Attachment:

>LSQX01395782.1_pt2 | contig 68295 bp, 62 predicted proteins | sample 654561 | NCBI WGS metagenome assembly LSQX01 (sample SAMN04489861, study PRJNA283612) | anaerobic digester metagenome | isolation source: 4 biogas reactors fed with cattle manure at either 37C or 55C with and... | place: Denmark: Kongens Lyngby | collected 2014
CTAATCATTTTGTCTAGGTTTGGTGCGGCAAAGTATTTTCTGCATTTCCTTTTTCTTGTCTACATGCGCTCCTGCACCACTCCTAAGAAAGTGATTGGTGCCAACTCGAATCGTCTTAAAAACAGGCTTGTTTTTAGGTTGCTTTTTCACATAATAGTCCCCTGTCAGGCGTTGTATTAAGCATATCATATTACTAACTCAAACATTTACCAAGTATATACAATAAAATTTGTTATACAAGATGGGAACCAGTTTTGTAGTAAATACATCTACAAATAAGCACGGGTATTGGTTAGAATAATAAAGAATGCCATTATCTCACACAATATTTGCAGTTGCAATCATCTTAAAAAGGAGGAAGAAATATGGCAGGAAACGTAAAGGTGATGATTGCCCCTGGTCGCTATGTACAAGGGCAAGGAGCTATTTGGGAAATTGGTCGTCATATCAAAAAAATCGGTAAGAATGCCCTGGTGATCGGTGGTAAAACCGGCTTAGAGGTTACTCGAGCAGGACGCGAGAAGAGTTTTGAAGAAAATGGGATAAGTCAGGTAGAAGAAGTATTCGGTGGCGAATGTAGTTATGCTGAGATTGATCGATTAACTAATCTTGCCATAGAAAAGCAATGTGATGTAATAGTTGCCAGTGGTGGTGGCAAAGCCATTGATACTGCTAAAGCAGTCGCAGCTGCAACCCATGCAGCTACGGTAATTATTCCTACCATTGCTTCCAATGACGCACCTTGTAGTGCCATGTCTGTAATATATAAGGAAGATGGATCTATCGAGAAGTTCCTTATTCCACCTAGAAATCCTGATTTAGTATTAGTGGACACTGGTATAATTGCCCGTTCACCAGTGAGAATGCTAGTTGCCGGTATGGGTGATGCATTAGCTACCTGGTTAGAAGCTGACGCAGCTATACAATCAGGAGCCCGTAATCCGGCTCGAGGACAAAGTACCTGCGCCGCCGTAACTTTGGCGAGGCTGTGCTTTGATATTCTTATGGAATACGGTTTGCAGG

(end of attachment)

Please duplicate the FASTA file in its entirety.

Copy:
>LSQX01395782.1_pt2 | contig 68295 bp, 62 predicted proteins | sample 654561 | NCBI WGS metagenome assembly LSQX01 (sample SAMN04489861, study PRJNA283612) | anaerobic digester metagenome | isolation source: 4 biogas reactors fed with cattle manure at either 37C or 55C with and... | place: Denmark: Kongens Lyngby | collected 2014
CTAATCATTTTGTCTAGGTTTGGTGCGGCAAAGTATTTTCTGCATTTCCTTTTTCTTGTCTACATGCGCTCCTGCACCACTCCTAAGAAAGTGATTGGTGCCAACTCGAATCGTCTTAAAAACAGGCTTGTTTTTAGGTTGCTTTTTCACATAATAGTCCCCTGTCAGGCGTTGTATTAAGCATATCATATTACTAACTCAAACATTTACCAAGTATATACAATAAAATTTGTTATACAAGATGGGAACCAGTTTTGTAGTAAATACATCTACAAATAAGCACGGGTATTGGTTAGAATAATAAAGAATGCCATTATCTCACACAATATTTGCAGTTGCAATCATCTTAAAAAGGAGGAAGAAATATGGCAGGAAACGTAAAGGTGATGATTGCCCCTGGTCGCTATGTACAAGGGCAAGGAGCTATTTGGGAAATTGGTCGTCATATCAAAAAAATCGGTAAGAATGCCCTGGTGATCGGTGGTAAAACCGGCTTAGAGGTTACTCGAGCAGGACGCGAGAAGAGTTTTGAAGAAAATGGGATAAGTCAGGTAGAAGAAGTATTCGGTGGCGAATGTAGTTATGCTGAGATTGATCGATTAACTAATCTTGCCATAGAAAAGCAATGTGATGTAATAGTTGCCAGTGGTGGTGGCAAAGCCATTGATACTGCTAAAGCAGTCGCAGCTGCAACCCATGCAGCTACGGTAATTATTCCTACCATTGCTTCCAATGACGCACCTTGTAGTGCCATGTCTGTAATATATAAGGAAGATGGATCTATCGAGAAGTTCCTTATTCCACCTAGAAATCCTGATTTAGTATTAGTGGACACTGGTATAATTGCCCGTTCACCAGTGAGAATGCTAGTTGCCGGTATGGGTGATGCATTAGCTACCTGGTTAGAAGCTGACGCAGCTATACAATCAGGAGCCCGTAATCCGGCTCGAGGACAAAGTACCTGCGCCGCCGTAACTTTGGCGAGGCTGTGCTTTGATATTCTTATGGAATACGGTTTGCAGG